Both the rising volume of air travel and our customers’ forecasts confirm the growth assumptions of our strategy. Even if the surge in growth experienced by the short- and medium-haul aircraft segment is somewhat less pronounced due to a variety of factors, we expect demand for this segment, which accounts for around 80 percent of the aircraft on order, to increase by around 10 percent in 2023. However, the market for long-haul aircraft will also grow by around 20 percent over the next 24 months thanks to an increase in international travel. Against this backdrop, the expansion of our site in Croatia and the widening of our manufacturing and product portfolio at our plant in Wichita, USA, will enable us to implement key milestones in terms of globalization.

At the same time, we are focusing on our supply chain as the performance delivered by our supplier partners is a key driver of FACC’s success: more than 55 percent of our value creation lies in the purchase of materials and components. For this reason, we intend to substitute less innovative supply chains or suppliers that fail to meet the requirements of the market sustainably with strategic partners or by integrating them into our own value chain. In addition to reducing costs, we also aim to drive innovation beyond FACC, because only in close cooperation with our suppliers will we be able to satisfy the increasing demands placed by the market on a tier-1 partner in the long term.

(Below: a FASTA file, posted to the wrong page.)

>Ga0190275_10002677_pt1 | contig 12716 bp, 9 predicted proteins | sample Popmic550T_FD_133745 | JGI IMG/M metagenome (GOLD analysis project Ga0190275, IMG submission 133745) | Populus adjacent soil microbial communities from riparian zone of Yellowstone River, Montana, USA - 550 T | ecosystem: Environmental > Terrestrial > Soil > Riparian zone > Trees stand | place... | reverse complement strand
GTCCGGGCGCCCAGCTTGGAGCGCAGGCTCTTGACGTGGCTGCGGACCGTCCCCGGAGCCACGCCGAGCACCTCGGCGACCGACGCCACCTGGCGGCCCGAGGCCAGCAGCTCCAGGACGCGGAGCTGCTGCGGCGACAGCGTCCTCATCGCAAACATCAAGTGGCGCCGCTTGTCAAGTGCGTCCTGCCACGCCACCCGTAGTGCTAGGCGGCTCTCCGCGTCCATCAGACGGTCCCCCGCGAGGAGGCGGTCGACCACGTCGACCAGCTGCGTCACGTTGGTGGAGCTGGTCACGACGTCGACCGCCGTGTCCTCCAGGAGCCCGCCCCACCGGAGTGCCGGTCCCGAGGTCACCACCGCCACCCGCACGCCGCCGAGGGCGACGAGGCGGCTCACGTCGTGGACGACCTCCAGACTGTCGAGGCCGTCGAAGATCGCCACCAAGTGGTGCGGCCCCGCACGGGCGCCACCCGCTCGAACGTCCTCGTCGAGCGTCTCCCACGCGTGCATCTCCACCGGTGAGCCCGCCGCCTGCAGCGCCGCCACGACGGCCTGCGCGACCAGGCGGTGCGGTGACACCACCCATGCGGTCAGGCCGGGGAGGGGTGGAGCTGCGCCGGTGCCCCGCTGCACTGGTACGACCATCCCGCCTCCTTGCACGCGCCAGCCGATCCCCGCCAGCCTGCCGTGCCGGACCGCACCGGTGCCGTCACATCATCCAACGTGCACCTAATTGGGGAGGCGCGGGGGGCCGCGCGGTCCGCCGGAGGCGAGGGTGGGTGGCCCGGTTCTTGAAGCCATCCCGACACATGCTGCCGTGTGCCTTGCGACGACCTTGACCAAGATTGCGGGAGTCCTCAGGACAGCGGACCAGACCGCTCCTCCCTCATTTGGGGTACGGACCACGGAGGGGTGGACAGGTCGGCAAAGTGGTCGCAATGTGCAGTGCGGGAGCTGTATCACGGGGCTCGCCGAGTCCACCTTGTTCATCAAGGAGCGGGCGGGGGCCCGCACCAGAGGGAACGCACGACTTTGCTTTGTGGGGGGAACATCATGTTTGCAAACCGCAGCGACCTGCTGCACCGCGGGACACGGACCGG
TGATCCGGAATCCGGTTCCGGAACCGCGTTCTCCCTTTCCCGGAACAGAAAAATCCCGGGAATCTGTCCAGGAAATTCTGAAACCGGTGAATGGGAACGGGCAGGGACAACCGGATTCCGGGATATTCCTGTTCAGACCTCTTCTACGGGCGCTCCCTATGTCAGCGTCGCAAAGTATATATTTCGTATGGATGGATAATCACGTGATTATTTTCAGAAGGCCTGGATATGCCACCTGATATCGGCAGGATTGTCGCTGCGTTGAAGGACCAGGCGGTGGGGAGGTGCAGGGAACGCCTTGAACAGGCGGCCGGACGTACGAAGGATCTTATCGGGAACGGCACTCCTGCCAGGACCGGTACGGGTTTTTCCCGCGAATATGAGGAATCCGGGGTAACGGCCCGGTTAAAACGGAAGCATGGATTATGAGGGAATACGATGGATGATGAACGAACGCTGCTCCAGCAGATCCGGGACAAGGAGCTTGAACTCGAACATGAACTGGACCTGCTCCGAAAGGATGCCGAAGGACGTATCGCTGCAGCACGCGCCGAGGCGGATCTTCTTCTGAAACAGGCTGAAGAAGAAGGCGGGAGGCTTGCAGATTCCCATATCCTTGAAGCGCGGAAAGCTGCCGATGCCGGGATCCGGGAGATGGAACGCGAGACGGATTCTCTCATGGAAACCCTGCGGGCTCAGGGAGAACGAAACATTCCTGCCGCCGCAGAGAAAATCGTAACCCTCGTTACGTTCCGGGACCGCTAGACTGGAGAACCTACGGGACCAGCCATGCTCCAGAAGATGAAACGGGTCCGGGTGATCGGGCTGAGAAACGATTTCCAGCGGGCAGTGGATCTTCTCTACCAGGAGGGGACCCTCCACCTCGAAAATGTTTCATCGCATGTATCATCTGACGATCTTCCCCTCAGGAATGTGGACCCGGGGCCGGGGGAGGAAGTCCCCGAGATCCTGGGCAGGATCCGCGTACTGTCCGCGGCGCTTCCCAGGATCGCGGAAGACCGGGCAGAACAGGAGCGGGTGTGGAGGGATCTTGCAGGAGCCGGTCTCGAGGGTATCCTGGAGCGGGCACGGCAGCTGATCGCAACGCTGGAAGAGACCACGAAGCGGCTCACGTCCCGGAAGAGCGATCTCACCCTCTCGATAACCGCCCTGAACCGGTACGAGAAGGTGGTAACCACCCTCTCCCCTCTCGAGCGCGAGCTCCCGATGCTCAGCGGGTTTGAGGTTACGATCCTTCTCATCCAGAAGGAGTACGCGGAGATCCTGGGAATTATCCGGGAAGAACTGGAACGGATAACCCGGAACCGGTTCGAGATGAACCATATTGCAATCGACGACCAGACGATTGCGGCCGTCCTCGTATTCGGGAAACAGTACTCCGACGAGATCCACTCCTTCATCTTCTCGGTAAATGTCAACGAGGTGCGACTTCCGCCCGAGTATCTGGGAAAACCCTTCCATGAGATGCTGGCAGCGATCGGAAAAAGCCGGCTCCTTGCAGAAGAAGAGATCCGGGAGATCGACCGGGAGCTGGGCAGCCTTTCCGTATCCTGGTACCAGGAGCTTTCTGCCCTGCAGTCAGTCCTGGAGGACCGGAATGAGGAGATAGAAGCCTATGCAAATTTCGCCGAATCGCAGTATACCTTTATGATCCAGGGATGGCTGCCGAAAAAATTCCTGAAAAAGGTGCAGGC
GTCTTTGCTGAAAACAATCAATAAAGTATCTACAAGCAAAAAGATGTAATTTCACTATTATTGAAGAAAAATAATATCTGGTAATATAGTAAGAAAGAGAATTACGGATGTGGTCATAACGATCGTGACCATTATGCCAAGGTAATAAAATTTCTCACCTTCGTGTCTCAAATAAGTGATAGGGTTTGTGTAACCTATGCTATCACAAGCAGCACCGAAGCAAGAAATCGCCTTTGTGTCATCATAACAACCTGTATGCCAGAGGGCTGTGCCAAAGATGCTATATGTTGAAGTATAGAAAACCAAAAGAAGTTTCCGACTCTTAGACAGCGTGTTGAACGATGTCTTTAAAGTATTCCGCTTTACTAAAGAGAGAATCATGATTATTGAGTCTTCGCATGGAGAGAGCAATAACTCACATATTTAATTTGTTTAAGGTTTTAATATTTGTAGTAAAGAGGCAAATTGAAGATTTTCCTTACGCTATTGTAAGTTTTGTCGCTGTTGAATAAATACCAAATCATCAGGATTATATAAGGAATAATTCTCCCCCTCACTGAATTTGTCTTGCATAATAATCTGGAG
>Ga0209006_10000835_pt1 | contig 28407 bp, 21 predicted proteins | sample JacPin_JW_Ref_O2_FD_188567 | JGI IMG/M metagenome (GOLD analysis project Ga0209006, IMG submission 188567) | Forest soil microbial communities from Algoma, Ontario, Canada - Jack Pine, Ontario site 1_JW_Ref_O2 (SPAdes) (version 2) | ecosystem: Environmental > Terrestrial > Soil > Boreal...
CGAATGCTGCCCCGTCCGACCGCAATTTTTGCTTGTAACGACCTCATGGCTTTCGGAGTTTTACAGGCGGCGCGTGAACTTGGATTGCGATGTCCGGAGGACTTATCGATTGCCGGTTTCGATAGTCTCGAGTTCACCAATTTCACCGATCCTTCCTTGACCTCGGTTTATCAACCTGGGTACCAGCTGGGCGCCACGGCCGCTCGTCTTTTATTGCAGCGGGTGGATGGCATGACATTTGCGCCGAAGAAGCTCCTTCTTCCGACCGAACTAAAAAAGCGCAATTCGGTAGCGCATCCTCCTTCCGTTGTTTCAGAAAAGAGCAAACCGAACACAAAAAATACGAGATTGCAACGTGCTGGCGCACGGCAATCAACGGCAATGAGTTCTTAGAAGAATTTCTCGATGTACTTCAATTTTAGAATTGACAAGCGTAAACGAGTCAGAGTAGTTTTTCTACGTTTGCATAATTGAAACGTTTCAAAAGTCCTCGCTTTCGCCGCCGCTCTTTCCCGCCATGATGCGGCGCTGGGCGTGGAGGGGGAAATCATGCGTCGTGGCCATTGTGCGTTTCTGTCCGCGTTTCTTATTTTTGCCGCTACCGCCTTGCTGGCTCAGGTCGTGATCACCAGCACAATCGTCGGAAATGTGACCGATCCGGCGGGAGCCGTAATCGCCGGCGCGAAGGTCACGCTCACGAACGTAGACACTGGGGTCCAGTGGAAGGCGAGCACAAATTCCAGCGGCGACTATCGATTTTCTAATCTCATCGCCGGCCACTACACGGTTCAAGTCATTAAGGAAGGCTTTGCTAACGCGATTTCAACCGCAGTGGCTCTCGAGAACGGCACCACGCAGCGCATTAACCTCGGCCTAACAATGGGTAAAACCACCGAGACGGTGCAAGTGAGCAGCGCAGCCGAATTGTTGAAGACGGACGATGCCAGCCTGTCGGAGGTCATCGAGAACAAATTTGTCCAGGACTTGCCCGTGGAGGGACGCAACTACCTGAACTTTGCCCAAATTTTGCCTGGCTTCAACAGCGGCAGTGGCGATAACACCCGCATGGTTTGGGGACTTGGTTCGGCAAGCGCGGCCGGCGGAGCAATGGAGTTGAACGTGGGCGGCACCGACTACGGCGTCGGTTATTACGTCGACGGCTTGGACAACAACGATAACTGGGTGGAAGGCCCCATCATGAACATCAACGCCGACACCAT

Our research and technology projects are running according to plan and are being rigorously pursued in close coordination with our customers and development partners. The aim here is to provide maximum support within the technological transformation towards CO2-free flying and to offer our customers the technologies they need for the next generation of aircraft in a timely and secure manner.

Our new partnerships in Urban Air Mobility are also continuing to develop positively. By developing new products and using new materials and processes, we are paving the way for a new type of lightweight technology that allows large volumes to be manufactured efficiently and inexpensively. The transfer of these new processes to our core business harbors additional medium- and long-term opportunities.

Overall, we expect that the planned growth will largely translate into increased profitability and thus higher EBIT.